Tonight, the State of Texas executed Wesley Ruiz after the U.S. Supreme Court refused to intervene. Ruiz had asked the Court to halt the execution, arguing the Dallas jurors who sentenced him to death in 2008 relied on “overtly racist” and “blatant anti-Hispanic stereotypes” in determining whether Ruiz, a Hispanic man, posed a future danger. Juries in Texas are required to decide whether the defendant poses a continuing threat to society.
Ruiz is the second person put to death in Texas in 2023 and the fourth person nationwide. He is the 62nd person convicted in Dallas County to be put to death. Dallas County falls behind only Harris County in the number of executions and death sentences imposed in Texas.
Texas has six more executions scheduled through the end of April.
Original post: The State of Texas is scheduled to execute Wesley Ruiz tonight, February 1, 2023. Ruiz was convicted and sentenced to death for shooting Dallas police officer Mark Nix in 2007 after a car chase that ensued when Officer Nix attempted to stop Ruiz in his vehicle. An appeal with the U.S. Supreme Court is pending.
According to his clemency application, Ruiz is deeply remorseful for his crime and has worked to better himself during his fourteen years on death row. He has maintained a close relationship with his sons, Wes Ruiz, Jr. and Eric Ruiz, and often provides them with guidance about life and relationships.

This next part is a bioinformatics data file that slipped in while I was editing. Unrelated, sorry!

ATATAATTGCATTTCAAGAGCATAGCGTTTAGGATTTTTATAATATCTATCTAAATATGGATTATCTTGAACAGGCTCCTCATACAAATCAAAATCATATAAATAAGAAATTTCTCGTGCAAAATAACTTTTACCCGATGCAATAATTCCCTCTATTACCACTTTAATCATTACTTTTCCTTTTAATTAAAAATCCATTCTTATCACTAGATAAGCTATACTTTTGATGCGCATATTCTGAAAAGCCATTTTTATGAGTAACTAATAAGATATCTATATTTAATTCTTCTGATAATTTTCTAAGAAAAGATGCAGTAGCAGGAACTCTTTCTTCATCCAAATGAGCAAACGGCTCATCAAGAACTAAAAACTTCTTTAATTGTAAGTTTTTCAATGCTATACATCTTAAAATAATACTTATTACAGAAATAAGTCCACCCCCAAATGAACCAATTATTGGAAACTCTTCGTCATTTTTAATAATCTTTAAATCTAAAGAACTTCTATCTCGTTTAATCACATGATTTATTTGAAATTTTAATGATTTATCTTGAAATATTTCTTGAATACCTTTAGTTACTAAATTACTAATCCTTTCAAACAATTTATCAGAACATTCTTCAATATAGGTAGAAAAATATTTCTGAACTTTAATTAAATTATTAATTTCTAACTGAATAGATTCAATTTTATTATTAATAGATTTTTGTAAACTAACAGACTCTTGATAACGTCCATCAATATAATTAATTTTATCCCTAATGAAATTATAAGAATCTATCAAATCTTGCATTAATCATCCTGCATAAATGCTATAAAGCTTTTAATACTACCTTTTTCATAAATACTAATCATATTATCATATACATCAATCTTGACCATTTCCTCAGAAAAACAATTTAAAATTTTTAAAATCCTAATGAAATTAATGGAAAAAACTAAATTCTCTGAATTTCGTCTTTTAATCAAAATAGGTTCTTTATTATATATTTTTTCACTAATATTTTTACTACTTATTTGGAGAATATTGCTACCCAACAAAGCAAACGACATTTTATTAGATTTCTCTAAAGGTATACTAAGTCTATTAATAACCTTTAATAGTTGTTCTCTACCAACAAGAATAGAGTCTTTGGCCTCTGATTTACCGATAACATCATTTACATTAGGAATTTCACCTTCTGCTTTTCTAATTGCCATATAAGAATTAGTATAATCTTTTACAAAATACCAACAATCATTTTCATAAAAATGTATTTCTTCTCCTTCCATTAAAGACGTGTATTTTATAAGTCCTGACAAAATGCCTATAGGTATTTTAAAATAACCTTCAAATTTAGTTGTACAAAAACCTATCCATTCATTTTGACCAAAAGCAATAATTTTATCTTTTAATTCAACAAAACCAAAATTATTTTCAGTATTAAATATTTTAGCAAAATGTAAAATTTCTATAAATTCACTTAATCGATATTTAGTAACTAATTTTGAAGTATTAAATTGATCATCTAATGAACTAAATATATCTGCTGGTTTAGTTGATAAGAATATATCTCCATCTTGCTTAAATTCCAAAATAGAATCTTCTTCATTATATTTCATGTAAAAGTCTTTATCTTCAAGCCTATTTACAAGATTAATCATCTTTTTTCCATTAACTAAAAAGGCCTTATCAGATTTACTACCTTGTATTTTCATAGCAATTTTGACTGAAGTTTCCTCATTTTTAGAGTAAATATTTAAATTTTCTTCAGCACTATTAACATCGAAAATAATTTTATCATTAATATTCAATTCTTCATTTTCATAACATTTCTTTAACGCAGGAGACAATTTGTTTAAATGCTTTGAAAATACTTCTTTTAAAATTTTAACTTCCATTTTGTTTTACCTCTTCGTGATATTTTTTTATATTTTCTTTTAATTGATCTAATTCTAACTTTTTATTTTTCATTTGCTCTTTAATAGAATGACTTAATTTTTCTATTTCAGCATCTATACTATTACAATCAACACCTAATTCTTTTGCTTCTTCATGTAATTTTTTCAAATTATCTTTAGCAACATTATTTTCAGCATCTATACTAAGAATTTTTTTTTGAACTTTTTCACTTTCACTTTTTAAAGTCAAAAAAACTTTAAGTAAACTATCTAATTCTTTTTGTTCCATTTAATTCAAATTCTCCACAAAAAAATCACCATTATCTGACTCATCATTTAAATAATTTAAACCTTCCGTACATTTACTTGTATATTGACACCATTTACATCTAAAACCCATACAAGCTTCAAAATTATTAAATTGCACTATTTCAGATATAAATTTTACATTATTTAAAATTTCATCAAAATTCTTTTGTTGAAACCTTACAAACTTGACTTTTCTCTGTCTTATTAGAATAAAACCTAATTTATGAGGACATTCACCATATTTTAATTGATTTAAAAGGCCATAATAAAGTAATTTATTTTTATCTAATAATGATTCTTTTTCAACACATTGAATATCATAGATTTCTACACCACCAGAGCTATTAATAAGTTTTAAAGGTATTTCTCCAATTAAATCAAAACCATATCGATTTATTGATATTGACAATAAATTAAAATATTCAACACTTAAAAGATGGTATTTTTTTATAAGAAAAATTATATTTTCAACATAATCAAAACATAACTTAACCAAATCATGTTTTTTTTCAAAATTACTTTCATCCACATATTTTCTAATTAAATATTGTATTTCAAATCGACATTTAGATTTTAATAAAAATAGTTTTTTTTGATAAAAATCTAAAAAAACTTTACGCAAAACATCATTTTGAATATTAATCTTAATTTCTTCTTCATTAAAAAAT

The Dallas County jurors who sentenced Ruiz to death in 2008 did not hear any information about the horrific life circumstances he endured as a child, including sexual molestation, severe neglect and abandonment by both parents, physical, psychological, and emotional abuse, homelessness, and impairments from Fetal Alcohol Spectrum Disorder, PTSD, complex trauma, and brain damage. Nor did they hear about his experiences with bad actors in the police department, who constantly surveilled him, harassed him, beat him, did not believe him when he was the victim of a crime, and withheld aid to a child in need of medical attention in front of him.
His attorneys failed to present any of this vital mitigating information, which could have provided jurors with an explanation as to Ruiz’s reasoning and impulse control during the offense for which he was convicted.
After hearing about Ruiz’s life circumstances from his current legal team, several of those jurors now say they would have given more weight towards sentencing Ruiz to life in prison without parole instead of the death penalty. Even the foreman of the jury, who used stereotypical, racist language to describe Ruiz, would support commutation of Ruiz’s death sentence.
If the execution proceeds, Ruiz would be the 62nd person convicted in Dallas County to be put to death. Dallas County falls behind only Harris County in the number of executions and death sentences imposed in Texas.